Here are a few of the Georgia Standards of Excellence that the lesson taught or reinforced.
- ELAGSE4RI6: Compare and contrast a firsthand and secondhand account of the same event or topic; describe the differences in focus and the information provided.
- Social Studies Information Processing Skills: Identify and use primary and secondary sources.
- ELAGSE5RI6: Analyze multiple accounts of the same event or topic, noting important similarities and differences in the point of view they represent.
- ELAGSE5RI7: Draw on information from multiple print or digital sources, demonstrating the ability to locate and answer to a question or to solve a problem efficiently.
- SS5H8: The student will describe the importance of key people, events, and developments between 1950 - 1975.
- ELAGSE6RI6: Determine an author's point of view or purpose in a text and explain how it is conveyed in the text.
- L6-8RHSS9: Analyze the relationship between a primary and secondary source on the same topic.
- Photographs: I printed iconic 1960s photographs and mounted them along with a caption on triboards. I also printed lots of pictures that showed students the popular clothes and hairstyles from that era.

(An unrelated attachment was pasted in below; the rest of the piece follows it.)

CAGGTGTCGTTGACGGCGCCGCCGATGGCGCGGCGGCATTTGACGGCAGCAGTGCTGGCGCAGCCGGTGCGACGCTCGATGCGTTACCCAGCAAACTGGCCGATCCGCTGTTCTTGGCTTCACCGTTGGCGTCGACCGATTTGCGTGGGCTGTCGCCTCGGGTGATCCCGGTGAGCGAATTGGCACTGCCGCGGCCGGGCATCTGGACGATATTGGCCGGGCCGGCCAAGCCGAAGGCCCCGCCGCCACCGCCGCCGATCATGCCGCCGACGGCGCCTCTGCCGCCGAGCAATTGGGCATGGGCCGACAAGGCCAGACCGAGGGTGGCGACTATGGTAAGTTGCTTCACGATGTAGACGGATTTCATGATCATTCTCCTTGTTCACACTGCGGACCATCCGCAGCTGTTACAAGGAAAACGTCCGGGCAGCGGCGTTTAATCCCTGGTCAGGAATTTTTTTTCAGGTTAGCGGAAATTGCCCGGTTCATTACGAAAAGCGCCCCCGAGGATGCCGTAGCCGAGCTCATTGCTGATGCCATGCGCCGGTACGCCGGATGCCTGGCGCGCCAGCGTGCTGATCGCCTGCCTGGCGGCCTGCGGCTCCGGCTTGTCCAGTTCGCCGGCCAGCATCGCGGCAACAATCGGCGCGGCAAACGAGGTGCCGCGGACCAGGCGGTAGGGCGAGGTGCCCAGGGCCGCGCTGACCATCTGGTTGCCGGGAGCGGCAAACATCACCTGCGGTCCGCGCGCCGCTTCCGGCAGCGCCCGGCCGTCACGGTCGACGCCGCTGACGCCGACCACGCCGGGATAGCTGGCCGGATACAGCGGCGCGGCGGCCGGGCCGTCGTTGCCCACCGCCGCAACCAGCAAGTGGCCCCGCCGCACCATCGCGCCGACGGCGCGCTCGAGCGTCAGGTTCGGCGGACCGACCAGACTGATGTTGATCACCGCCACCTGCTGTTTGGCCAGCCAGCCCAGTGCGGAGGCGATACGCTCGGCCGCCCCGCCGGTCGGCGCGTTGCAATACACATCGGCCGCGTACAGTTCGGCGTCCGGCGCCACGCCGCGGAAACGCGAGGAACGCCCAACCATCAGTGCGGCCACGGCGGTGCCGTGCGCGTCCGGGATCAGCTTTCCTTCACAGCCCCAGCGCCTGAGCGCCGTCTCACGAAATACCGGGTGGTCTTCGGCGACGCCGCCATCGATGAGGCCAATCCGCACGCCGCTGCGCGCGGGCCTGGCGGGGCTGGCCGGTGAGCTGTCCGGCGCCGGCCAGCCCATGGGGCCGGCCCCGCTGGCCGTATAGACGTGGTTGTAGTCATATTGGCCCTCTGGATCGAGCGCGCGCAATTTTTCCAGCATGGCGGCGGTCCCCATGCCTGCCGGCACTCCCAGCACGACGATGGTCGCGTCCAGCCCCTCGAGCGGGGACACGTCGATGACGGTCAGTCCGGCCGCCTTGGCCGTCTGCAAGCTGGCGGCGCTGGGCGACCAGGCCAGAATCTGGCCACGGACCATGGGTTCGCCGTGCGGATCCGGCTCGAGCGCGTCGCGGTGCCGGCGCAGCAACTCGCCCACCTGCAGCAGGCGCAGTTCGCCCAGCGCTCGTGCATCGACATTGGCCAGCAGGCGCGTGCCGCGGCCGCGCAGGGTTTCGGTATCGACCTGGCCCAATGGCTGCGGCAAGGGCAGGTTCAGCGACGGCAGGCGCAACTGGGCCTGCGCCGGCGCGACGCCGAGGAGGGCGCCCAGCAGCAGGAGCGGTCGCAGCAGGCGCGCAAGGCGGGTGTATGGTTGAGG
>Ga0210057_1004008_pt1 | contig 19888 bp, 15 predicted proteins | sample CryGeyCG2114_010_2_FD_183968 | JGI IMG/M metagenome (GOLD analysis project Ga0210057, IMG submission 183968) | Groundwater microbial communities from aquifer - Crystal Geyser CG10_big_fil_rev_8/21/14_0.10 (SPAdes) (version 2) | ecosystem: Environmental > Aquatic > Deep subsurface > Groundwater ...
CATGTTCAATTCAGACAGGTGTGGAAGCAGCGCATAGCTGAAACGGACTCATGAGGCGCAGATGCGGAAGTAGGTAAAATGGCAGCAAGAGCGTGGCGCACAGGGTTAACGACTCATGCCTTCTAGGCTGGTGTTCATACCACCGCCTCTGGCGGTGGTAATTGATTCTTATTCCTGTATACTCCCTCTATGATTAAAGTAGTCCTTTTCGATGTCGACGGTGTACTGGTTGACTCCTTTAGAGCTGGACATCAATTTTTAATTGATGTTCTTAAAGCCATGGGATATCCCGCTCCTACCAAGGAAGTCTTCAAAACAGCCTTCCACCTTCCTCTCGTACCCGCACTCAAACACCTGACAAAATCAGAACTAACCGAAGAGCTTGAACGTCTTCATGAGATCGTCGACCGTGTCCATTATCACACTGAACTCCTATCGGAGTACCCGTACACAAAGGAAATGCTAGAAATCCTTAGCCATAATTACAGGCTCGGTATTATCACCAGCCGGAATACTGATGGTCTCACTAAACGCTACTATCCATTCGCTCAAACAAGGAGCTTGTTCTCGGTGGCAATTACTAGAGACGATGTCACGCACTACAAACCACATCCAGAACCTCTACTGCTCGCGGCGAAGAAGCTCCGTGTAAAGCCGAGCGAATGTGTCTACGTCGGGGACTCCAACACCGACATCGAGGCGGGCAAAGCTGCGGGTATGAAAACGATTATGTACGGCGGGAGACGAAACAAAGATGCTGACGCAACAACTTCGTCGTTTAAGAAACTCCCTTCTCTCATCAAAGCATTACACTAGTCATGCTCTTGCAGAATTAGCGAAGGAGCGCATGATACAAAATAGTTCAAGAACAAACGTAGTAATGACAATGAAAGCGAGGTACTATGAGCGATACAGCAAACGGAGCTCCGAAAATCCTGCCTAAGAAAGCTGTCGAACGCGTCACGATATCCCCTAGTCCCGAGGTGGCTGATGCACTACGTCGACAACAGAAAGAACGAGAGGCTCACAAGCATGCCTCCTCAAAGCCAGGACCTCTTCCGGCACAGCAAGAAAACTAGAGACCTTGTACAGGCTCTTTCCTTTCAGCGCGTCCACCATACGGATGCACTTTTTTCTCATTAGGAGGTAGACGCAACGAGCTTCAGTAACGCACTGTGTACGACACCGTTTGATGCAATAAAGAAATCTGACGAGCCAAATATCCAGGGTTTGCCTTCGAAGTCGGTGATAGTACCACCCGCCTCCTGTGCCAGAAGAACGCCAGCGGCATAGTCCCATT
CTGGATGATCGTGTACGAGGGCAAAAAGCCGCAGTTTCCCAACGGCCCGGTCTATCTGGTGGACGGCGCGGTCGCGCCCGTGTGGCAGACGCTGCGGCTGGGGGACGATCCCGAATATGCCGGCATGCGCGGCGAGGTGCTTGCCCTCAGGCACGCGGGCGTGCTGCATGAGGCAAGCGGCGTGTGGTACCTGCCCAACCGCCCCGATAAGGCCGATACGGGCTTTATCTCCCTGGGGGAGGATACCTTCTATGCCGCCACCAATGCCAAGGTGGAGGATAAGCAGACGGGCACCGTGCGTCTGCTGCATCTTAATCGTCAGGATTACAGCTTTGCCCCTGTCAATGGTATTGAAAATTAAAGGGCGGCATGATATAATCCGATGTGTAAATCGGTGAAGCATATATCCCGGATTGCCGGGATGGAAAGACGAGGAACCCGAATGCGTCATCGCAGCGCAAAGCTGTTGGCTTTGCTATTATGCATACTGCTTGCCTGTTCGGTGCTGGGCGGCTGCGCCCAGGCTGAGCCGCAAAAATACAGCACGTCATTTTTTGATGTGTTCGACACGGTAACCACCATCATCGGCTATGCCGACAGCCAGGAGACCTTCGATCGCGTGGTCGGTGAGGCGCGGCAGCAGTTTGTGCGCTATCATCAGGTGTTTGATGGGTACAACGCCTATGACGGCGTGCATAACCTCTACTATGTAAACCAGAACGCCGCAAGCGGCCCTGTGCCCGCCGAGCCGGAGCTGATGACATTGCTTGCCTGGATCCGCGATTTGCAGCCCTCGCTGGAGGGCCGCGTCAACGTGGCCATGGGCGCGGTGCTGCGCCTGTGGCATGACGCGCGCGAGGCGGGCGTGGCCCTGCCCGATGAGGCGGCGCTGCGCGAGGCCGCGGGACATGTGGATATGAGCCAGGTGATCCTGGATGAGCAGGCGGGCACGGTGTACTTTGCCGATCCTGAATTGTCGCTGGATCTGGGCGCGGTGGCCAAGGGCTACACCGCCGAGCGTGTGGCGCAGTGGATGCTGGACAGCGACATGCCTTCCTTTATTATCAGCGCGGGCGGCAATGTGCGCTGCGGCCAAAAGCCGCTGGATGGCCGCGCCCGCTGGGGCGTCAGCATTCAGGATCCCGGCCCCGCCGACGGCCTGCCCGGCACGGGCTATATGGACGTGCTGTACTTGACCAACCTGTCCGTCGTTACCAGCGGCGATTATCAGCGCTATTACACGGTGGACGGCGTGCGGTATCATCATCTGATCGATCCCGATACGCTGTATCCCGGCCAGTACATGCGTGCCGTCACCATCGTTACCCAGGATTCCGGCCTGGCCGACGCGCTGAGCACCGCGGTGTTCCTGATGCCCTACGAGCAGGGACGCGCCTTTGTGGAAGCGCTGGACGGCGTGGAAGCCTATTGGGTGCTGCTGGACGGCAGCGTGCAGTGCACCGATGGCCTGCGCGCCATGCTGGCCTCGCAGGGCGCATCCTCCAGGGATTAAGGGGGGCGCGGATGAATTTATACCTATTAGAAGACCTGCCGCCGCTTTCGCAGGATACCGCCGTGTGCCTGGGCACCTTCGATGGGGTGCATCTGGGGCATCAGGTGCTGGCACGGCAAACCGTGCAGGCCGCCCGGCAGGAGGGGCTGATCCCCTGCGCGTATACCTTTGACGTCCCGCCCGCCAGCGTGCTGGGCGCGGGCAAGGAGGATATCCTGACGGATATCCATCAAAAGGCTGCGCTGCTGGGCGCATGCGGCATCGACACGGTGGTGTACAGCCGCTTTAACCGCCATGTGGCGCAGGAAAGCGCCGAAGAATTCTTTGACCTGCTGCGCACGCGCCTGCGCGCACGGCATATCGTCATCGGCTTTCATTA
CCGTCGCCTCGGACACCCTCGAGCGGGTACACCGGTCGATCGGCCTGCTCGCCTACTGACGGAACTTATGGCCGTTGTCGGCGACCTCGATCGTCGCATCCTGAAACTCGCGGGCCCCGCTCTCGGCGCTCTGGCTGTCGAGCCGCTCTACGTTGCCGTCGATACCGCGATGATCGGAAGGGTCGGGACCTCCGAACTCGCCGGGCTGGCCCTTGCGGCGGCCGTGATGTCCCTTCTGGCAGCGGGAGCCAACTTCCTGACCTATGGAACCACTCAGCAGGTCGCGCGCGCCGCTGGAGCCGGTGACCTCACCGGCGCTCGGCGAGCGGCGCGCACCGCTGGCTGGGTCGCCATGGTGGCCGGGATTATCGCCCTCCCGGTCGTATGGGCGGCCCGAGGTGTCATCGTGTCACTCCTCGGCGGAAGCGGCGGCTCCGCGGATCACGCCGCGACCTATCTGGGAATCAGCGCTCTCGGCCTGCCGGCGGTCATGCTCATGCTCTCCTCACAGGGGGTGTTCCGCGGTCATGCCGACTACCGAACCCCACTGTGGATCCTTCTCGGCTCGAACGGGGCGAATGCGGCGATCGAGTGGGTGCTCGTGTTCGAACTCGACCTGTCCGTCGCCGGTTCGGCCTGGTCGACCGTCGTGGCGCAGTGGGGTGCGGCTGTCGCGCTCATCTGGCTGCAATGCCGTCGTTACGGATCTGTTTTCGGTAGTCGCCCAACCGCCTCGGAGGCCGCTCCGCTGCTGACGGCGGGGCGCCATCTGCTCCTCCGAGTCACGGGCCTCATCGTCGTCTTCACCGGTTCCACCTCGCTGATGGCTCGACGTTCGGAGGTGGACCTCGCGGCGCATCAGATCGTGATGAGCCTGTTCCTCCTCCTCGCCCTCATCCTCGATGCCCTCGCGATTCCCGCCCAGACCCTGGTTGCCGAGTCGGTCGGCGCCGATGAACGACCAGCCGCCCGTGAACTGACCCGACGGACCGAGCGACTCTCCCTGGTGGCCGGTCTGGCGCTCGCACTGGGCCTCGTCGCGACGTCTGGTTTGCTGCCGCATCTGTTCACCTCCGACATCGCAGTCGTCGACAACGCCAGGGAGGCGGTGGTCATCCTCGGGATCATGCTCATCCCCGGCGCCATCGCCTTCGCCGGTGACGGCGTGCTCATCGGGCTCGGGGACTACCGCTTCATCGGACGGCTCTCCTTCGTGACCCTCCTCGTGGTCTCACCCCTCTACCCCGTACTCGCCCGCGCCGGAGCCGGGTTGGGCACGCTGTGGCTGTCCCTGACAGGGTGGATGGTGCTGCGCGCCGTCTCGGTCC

- Library books: I pulled all of the books in our collection about important events from the 1960s, such as the Vietnam War and the first moon landing. I also included biographies about people who were famous during this time period, such as Martin Luther King, Jr. and Neil Armstrong.
- Artifacts and documents: I included here copies of print advertisements, documents such as the text of Robert Kennedy's speech when he announced his presidential candidacy, and fun items such as my mom's 1967 yearbook.
- Television: I created a short video with television commercials and short clips of shows from the 1960s and loaded the video onto the desktop of each computer in the media center.
- Music recording: A listening station with headphones allowed students to listen to a CD of music from the 1960s without disturbing other groups nearby. I also included at this station copies of the lyrics of the songs so that students could follow along while listening.
When students came in to the media center for the lesson, I asked if they knew the theme of our upcoming book fair. When they identified the theme correctly, we discussed what they already knew about the 1960s. I explained to students that when they want to learn more about a time period in history, they can get information from primary sources or secondary sources. After explaining these two terms, we discussed examples and also advantages and disadvantages of each.
Students were given directions to determine whether each station contained primary or secondary sources, discuss the questions on the station sign, and learn at least one fact about the 1960s. Then I split students into five groups. Each group was directed to a station. After five minutes, the timer alerted students to move to the next station.
After students had explored each station, we gathered as a whole group again. I asked students to decide whether the materials at each station were primary or secondary sources. Then students were encouraged to share what they learned about the time period from the materials.
Click below to download the station signs I created for this lesson.